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      [20] Relation, 1682-1712.[126] Thomas Cockerill to Mr. Popple, 2 July, 1709.

      She called them into lunch. She was painfully conscious of the discrepancies of her house, but as a matter of fact Counsell was astonished when he entered. Pen had full control within the house and the squalor was left out of doors. The furniture, what there was left of it, dated from the same ugly period as the house, but there were certain touches; the lofty rooms were cool, inviting, full of charm. Poor as the Broomes were one could never mistake it for other than a lady's house. Particularly the dining-room with its velvety smooth walnut table, the hand-made mats, the dull old silver, the flowers, the delicious looking food.

      The young man pulled off his cap and bobbed his head in Pen's direction. There was something about her that made him distrust his manners. His disillusioned eyes suggested that he could be masterful enough with his own kind of girl."They've started back," she said quietly. "We'll have to carry everything in one trip."

      "We're facing north now," said Pen. "That pale glow in the clouds is the reflection of the lights of Washington, seventy miles from here."Captain Elisha Hawley was in his tent, finishing a letter which he had just written to his brother Joseph; and these were the last words: "I am this minute agoing out in company with five hundred men to see if we can intercept 'em in their retreat, or find their canoes in the Drowned Lands; and therefore must conclude this letter." He closed and directed it; and in an hour received his death-wound.

      Just entering on twenty-one;

      Pen whirled around.

      The room was full of people. There were four lesser officers grouped around the chief's chair. The reporters were gathered in a group under the arch that led to the back drawing-room. Pen soon learned that there was an excellent working agreement between these two parties, the reporters dependent on the detectives for news, and the detectives dependent on the reporters for public recognition of their efforts. Over by the other front window sat Pendleton, leaning back in an old swivel chair, trying to appear at his ease.


      This story needs explanation. Not only had the amateur actors at the chateau played two pieces inoffensive enough in themselves, but a report had been spread that they meant next to perform the famous "Tartuffe" of Molire, a satire which, while purporting to be levelled against falsehood, lust, greed, and ambition, covered with a mask of religion, was rightly thought by a portion of the clergy to be levelled against themselves. The friends of Frontenac say that the report was a hoax. Be this as it may, the bishop believed it. "This worthy prelate," continues the irreverent La Motte, "was afraid of 'Tartuffe,' and had got it into his head that the count meant to have it played, though he had never thought of such a thing. Monsieur de Saint-Vallier sweated blood and water to stop a torrent which existed only in his imagination." It was now that he launched his two mandates, both on the same day; one denouncing comedies in general and "Tartuffe" in particular, and the other smiting 326 Mareuil, who, he says, "uses language capable of making Heaven blush," and whom he elsewhere stigmatizes as "worse than a Protestant." [13] It was Mareuil who, as reported, was to play the part of Tartuffe; and on him, therefore, the brunt of episcopal indignation fell. He was not a wholly exemplary person. "I mean," says La Motte, "to show you the truth in all its nakedness. The fact is that, about two years ago, when the Sieur de Mareuil first came to Canada, and was carousing with his friends, he sang some indecent song or other. The count was told of it, and gave him a severe reprimand. This is the charge against him. After a two years' silence, the pastoral zeal has wakened, because a play is to be acted which the clergy mean to stop at any cost."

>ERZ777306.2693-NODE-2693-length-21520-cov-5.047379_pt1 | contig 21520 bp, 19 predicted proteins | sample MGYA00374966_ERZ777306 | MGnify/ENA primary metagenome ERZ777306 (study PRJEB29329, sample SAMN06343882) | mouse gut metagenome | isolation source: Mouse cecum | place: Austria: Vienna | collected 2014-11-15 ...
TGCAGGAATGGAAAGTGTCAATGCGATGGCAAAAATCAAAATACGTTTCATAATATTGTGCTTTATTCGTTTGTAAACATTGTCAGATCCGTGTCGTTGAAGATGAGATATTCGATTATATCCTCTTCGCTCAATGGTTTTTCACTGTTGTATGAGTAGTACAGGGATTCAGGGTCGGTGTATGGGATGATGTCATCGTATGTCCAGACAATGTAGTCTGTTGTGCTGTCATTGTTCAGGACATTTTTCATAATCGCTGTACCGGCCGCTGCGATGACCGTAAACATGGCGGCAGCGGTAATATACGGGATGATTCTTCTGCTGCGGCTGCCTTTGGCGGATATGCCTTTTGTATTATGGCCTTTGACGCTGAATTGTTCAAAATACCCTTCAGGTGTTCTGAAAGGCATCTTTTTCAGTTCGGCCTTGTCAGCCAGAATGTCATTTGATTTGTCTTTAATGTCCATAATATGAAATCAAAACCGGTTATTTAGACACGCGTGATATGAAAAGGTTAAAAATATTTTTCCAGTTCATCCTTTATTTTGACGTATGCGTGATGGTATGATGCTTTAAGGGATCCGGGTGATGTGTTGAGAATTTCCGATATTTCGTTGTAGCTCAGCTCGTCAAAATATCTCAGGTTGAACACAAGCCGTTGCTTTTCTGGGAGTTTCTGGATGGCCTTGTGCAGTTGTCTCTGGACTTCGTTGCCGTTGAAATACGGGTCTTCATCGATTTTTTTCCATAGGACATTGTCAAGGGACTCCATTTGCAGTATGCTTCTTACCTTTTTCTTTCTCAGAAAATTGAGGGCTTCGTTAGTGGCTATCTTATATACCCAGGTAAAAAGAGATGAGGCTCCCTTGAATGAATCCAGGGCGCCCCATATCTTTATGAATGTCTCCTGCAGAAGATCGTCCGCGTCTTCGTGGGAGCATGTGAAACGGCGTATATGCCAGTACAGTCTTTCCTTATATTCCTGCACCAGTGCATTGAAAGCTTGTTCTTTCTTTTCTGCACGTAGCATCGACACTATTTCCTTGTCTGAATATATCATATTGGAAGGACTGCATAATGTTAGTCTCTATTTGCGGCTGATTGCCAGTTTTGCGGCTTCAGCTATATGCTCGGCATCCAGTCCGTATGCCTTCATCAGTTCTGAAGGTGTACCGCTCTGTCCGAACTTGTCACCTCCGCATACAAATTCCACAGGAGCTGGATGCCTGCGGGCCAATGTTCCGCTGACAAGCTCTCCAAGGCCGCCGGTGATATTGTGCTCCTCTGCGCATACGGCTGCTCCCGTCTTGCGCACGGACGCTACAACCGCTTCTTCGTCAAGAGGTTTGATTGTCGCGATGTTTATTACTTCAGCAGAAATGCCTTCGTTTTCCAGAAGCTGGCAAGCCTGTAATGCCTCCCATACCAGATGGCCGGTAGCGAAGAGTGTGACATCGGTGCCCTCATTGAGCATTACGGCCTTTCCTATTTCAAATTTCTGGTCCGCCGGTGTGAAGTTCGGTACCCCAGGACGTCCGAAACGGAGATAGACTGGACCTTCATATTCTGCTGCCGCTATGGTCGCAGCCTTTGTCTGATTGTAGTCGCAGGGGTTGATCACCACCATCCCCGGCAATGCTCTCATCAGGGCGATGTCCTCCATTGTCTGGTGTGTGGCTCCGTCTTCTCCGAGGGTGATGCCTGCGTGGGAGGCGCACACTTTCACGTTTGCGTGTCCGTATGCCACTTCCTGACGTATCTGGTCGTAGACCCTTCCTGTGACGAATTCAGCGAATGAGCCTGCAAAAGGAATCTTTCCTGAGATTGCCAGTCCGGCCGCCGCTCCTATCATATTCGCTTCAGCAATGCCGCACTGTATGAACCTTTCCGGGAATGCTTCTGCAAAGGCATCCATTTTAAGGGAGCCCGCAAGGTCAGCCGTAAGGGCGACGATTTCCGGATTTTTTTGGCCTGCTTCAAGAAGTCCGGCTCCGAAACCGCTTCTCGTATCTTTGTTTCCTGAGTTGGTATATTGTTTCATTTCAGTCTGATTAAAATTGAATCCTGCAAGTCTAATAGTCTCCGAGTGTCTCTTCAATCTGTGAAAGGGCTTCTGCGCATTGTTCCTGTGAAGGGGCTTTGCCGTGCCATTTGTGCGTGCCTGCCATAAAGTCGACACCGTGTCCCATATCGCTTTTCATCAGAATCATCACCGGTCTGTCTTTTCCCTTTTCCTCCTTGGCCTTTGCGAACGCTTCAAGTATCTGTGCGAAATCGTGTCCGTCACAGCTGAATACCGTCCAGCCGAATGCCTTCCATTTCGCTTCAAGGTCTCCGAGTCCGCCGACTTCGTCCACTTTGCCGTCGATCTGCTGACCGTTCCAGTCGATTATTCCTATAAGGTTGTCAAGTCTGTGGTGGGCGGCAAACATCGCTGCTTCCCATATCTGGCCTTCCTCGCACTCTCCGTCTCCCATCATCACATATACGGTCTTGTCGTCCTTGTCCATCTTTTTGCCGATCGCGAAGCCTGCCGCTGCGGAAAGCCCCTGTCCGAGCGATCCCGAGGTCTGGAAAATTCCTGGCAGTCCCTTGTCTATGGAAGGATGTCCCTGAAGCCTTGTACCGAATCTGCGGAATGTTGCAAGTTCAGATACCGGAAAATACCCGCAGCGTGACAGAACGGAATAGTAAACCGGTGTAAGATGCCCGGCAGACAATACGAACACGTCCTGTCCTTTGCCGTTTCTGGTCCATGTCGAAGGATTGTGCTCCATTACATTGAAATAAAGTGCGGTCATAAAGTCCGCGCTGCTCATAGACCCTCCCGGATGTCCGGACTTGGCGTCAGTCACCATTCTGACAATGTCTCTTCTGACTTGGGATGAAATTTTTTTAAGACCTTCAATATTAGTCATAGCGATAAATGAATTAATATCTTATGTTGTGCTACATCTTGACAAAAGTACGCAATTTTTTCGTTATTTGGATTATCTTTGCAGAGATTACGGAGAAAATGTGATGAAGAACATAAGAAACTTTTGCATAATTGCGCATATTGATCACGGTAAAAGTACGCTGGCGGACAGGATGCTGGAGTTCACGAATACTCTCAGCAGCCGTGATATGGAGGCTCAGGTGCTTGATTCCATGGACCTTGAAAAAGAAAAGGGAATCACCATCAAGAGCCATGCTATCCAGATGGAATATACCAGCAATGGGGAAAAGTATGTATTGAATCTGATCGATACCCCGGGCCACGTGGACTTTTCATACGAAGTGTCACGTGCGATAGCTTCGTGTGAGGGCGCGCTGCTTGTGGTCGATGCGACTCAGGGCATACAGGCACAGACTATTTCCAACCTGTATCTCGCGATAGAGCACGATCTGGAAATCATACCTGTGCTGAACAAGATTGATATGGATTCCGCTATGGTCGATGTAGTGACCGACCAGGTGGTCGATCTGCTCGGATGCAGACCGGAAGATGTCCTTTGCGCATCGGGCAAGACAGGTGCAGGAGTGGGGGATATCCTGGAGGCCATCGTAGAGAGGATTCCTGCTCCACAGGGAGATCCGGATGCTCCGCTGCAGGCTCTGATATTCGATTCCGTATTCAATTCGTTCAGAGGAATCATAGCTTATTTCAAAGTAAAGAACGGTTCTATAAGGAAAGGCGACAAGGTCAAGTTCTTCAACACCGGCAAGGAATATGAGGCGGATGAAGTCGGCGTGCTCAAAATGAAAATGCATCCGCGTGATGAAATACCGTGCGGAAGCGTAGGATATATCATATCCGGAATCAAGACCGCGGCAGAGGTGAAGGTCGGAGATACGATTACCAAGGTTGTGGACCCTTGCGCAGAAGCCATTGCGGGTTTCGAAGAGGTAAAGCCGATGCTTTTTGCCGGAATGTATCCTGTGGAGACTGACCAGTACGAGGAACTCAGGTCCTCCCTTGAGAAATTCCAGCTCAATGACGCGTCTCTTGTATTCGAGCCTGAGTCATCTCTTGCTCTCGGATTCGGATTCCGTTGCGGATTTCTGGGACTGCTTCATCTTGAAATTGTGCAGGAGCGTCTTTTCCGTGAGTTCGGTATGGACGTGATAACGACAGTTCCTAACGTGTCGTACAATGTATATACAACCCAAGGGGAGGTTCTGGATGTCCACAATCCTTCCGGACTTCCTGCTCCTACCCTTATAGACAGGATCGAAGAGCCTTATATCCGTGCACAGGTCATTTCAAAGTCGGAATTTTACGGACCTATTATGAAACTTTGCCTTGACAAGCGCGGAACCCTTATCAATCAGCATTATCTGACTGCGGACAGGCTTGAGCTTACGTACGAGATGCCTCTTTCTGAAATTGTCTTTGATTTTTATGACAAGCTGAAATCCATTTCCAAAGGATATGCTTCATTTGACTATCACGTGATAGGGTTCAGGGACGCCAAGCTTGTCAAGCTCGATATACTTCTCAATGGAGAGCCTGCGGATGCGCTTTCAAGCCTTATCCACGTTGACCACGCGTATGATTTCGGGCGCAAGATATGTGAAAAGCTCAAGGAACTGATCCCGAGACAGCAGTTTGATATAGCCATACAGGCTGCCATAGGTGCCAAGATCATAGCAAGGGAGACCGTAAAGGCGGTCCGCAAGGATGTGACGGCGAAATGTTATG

[305] Dieskau Vaudreuil, 1 Sept. 1755.The loss of the French was slight, but fell chiefly on the officers, three of whom were killed, and four wounded. Of the regular soldiers, all but four escaped untouched. The Canadians suffered still less, in proportion to their numbers, only five of them being hurt. The Indians, who won the victory, bore the principal loss. Of those from Canada, twenty-seven were killed and wounded; while the casualties among the Western tribes are not reported. [229] All of these last went off the next morning with their plunder and scalps, leaving Contrec?ur in great anxiety lest the remnant of Braddock's troops, reinforced by the division under Dunbar, should attack him again. His doubts would have vanished had he known the condition of his defeated enemy.